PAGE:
In 1963 Bessie was overseeing all appellate and trial litigation under the Fair Labor Standards Act, which meant that she oversaw not only the D.C. office but [also] the work under the Fair Labor Standards Act of all of the Labor Department’s regional offices. She had, in her career, trained their attorneys and supervised and helped them pick the cases that would continue to push the Fair Labor Standards Act — both its enforcement, as well as making sure its exemptions were narrow — to the full extent Congress intended.

1963 comes along, and President Kennedy signs into law the Equal Pay Act. As it turns out, Congress decided to put that law into the Fair Labor Standards Act, and it fell on Bessie’s desk. Whether she would have ever pursued those goals of equal opportunity for all women — something that for herself came naturally [and] that she used her pedigree and her smarts to do — I don’t know whether she would have gone that route.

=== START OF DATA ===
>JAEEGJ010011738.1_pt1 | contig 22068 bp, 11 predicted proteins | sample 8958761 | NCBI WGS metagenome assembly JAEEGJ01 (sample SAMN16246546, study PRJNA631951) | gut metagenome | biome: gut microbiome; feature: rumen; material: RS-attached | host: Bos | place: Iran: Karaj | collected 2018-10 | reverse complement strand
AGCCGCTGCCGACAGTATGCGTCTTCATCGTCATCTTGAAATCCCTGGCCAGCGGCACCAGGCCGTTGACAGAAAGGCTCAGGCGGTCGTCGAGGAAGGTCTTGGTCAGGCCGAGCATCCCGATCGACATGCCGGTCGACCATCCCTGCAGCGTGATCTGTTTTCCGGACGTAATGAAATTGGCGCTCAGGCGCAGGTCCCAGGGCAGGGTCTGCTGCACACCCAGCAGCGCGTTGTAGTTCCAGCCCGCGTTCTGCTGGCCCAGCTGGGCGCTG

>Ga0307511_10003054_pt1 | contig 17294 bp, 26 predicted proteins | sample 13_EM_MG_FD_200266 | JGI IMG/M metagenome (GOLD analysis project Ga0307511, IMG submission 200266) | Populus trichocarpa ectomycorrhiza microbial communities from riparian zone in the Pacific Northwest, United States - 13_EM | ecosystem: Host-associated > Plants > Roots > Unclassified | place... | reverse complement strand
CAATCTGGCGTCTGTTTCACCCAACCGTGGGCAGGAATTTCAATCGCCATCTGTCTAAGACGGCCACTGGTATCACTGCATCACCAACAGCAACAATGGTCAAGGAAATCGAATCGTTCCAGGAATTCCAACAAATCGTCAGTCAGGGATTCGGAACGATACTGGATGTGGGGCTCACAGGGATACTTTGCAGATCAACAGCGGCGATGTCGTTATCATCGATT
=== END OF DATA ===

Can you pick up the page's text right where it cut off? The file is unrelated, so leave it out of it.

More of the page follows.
She had said 30 years before that she wasn’t cut out to be the kind of feminist [Doris Stevens was] and to do the kind of work that Stevens was working on. It was when that law landed on her desk that she became a zealous convert.

D.C. Bar: What converted her to feminism?

Trestman: When she was interviewed in the late 1960s, it’s five years into the Act, Bessie told the reporter, “I’ve never been a feminist, but I’m becoming one, based on the hardships I see now that women have to face.” Bessie was in some ways sheltered, perhaps — I’m sure she would disagree with that characterization — by her own success.

There was nothing under the Fair Labor Standards Act that particularly brought her in touch with women’s issues in the workplace. But with the Equal Pay Act on her desk, she learned. She digested the entire legislative history that had been amassed about social inequality, how the country was suffering socially and economically from not using women to their fullest. And it became part of her persona.